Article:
Pro Version | USD Change Currency | Help | Mobile Site
Advertisements

Major Study Endorses French Paradox

Major Study Endorses French Paradox
© AFP
Wine linked to lower disease-related deaths in men.

A wide-ranging study has found a link between moderate wine consumption and a lower risk of mortality from cardiovascular disease and cancer among middle-aged men, lending more credence to the French paradox.

Researchers from the Université Paris Ouest Nanterre La Défense and Bordeaux Segalen University followed up with 35,292 men over about 28 years. They found that when more than 50 percent of a subject's alcohol consumption came from wine, he showed a lower risk of death from heart disease as well as lung, lip, oral cavity, pharynx, larynx, bladder and rectal cancers.

Overall, moderate wine consumption was associated with a 40 percent reduced risk of mortality from cardiovascular disease, and a 20 percent reduced risk of death from cancer.

At the beginning of the study, subjects ranged in age from 40 to 65 years and hailed from eastern France. By the end, a total of 4,035 deaths from cancer had been recorded. Numbers for heart disease-related deaths were unavailable.

The results of the study were presented at WineHealth in Sydney, Australia, which wrapped up over the weekend.

When it comes to the famous French paradox, however – that long-standing belief that the health benefits of red wine negate the effects of the famously rich, high-fat diet and the risk of coronary heart disease – the scientific community is divided.

A study printed in the Journal of Epidemiology and Community Health also suggested that drinking up to half a glass of wine a day could boost life expectancy in males by five years. Researchers had examined the drinking habits of randomly selected men over a 40-year period.

But another study out of the Washington University School of Medicine in St. Louis, found that resveratrol, the magic ingredient in red wine thought to improve insulin sensitivity and reduce the risk of heart disease, had little effect in already healthy women.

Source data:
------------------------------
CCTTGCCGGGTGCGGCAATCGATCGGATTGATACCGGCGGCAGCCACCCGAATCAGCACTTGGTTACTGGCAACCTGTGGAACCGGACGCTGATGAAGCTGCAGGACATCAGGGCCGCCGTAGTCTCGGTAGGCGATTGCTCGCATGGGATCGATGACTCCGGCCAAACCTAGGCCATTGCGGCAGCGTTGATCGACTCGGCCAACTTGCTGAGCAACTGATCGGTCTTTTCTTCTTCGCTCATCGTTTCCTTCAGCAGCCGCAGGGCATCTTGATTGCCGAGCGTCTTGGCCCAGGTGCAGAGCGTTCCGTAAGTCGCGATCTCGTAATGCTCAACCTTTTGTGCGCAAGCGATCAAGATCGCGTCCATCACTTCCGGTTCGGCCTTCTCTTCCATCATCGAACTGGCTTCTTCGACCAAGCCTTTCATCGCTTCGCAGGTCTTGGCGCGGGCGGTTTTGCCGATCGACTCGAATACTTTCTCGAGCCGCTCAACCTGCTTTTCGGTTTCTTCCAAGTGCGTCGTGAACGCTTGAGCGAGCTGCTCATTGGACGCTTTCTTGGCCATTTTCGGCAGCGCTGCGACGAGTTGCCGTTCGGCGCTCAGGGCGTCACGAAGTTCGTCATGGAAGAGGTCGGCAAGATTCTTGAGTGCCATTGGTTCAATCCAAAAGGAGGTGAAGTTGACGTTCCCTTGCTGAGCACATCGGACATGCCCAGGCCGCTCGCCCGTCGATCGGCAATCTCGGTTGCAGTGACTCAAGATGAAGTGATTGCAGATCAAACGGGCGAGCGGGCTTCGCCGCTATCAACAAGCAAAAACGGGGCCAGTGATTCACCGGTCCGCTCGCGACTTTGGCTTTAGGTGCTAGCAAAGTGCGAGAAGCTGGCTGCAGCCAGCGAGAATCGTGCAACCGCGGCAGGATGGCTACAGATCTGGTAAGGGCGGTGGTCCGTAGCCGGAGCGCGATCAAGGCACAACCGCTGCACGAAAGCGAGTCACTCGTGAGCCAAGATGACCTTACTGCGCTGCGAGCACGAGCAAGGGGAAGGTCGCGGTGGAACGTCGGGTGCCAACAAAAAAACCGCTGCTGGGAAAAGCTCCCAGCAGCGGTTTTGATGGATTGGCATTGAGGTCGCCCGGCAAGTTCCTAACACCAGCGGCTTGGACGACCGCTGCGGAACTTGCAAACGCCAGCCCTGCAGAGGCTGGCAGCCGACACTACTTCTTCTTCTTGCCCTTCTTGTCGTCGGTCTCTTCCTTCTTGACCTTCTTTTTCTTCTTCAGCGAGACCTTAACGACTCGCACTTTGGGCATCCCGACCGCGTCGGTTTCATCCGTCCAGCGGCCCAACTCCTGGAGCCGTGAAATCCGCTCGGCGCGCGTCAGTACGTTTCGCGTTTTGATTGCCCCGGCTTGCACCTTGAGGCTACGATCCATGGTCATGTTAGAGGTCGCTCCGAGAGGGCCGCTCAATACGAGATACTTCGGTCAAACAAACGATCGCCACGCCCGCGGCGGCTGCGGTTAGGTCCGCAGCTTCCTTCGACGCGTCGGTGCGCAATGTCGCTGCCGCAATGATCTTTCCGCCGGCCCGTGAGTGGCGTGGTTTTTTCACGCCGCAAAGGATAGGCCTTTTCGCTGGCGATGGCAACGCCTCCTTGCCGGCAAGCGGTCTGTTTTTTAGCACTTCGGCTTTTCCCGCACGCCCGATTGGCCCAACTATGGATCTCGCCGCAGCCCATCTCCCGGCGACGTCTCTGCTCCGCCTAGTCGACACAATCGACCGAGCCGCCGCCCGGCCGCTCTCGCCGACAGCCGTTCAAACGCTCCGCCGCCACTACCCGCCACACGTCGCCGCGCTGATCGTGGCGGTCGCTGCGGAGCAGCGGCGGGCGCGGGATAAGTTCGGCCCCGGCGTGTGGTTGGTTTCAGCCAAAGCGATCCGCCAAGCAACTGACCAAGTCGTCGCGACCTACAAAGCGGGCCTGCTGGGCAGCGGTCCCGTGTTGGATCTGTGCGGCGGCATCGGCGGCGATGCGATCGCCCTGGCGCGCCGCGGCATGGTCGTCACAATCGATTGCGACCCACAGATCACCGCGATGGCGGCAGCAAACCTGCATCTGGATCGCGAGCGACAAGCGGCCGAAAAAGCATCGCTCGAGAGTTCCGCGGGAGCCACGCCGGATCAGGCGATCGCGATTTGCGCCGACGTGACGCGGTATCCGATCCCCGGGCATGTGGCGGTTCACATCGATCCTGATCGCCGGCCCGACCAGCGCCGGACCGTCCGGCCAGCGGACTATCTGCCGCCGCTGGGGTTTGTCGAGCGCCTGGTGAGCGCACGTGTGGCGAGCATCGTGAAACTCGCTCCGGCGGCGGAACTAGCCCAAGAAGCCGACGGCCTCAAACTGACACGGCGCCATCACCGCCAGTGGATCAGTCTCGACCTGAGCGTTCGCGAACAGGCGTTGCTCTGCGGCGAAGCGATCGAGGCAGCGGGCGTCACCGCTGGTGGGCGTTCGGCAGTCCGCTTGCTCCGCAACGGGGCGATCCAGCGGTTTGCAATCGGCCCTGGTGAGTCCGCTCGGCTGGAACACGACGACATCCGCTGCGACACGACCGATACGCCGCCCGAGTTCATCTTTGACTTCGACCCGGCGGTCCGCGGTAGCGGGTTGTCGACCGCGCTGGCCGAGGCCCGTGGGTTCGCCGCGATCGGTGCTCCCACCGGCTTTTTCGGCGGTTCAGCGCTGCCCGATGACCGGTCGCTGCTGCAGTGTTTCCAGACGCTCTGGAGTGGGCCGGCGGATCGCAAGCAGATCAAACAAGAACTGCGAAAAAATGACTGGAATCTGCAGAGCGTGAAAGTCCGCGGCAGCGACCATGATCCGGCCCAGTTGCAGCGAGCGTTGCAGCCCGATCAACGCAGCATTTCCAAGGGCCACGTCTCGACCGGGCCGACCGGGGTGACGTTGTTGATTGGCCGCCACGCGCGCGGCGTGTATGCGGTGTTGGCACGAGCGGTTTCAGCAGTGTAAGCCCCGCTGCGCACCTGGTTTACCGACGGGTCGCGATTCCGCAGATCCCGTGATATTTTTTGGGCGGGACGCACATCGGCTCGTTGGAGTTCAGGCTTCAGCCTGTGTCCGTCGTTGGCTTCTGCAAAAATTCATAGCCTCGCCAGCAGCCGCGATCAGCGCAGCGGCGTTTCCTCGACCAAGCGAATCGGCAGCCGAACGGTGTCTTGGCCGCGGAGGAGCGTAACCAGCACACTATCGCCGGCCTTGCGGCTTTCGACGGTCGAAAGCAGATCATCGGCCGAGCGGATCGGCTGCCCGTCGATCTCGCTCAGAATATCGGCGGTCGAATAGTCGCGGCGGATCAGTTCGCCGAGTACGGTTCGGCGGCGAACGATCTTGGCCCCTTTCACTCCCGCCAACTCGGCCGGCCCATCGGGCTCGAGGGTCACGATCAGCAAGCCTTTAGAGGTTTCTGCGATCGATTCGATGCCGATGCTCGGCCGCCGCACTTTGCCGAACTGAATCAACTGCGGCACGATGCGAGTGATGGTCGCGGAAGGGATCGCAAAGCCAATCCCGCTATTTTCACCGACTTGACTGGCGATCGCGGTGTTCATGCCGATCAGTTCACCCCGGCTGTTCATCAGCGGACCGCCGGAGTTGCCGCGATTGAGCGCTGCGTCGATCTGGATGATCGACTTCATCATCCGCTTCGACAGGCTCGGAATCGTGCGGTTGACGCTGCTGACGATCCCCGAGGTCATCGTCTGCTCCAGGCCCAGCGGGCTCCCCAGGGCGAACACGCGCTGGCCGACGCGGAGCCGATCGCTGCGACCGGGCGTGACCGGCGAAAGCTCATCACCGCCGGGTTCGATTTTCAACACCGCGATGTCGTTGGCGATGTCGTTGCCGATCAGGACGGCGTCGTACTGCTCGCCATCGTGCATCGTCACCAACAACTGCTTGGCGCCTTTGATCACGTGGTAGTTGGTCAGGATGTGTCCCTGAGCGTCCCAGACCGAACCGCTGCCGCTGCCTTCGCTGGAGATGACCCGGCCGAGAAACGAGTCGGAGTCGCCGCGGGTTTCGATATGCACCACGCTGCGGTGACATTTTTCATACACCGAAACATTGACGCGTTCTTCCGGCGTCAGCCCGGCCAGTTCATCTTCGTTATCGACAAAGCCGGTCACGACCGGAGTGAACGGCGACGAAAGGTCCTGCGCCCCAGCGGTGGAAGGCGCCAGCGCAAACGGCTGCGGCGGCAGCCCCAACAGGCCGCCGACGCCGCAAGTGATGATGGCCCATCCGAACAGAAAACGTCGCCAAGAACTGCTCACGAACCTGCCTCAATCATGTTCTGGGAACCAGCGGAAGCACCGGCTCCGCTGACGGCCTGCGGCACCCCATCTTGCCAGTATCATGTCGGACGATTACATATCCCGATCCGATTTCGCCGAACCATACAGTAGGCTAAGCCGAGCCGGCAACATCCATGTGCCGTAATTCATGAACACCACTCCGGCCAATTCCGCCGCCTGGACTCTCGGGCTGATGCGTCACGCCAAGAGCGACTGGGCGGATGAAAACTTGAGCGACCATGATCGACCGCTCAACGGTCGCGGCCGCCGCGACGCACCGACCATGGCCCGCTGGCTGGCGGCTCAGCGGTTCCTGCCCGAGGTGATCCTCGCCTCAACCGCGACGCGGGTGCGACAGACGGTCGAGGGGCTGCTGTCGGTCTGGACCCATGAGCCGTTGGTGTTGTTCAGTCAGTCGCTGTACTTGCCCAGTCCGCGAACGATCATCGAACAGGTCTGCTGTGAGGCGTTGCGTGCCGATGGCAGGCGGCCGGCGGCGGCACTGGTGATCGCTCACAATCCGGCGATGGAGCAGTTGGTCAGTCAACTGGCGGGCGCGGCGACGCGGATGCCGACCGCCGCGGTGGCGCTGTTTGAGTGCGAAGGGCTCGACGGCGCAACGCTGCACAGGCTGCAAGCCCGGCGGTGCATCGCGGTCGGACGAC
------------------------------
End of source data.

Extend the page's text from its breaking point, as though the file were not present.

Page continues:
Though small, the study of 29 postmenopausal women found little health improvement in those who were given 75 mg of resveratrol daily – a large amount, equal to drinking 8 liters of red wine.

 

Signup for our Free Weekly Newsletter


Write Comment


  • Comments

    elliott mackey wrote:
    24-Jul-2013 at 19:05:35 (GMT)

    For the full story on red wine for health and longevity, check out THE SCIENCE OF HEALTHY DRINKING by Gene Ford. It has all the science well organzied indexed and explained. The ultimate source for Wine and Health information.

  • Reece Clarke wrote:
    24-Jul-2013 at 16:16:46 (GMT)

    ''Up to half a glass a day''? Fat lot of fun that will be! Or you could save up and binge on almost a bottle in a week.... But I guess that would be bad for you.

Recent Stories

Sir Alex at Manchester United's home ground, Old Trafford

Sir Alex Set to Score With Wine Auction

The End of the "White-Aproned Sommelier"?

Krug Owner Buys into Burgundy

France Gives Wine National Heritage Status

Bordeaux 2013: Best Value Buys

100 Parker Points Give Screaming Eagle Prices Wings

What Wine-Searchers Want

Record $36m Paid for Wine Cup

Critics Hail 2013 a Year For Bordeaux Whites

Michel Rolland on 2013 Bordeaux

Bordeaux Faces Chinese Puzzle

Gazin Leads the En Primeur Wine Pack

Koch Wine Fraud Damages Slashed

Bordeaux Big Guns to Release Early

Foley the Latest to Buy into Oregon


 
Site Map About Contact Business Advertising Social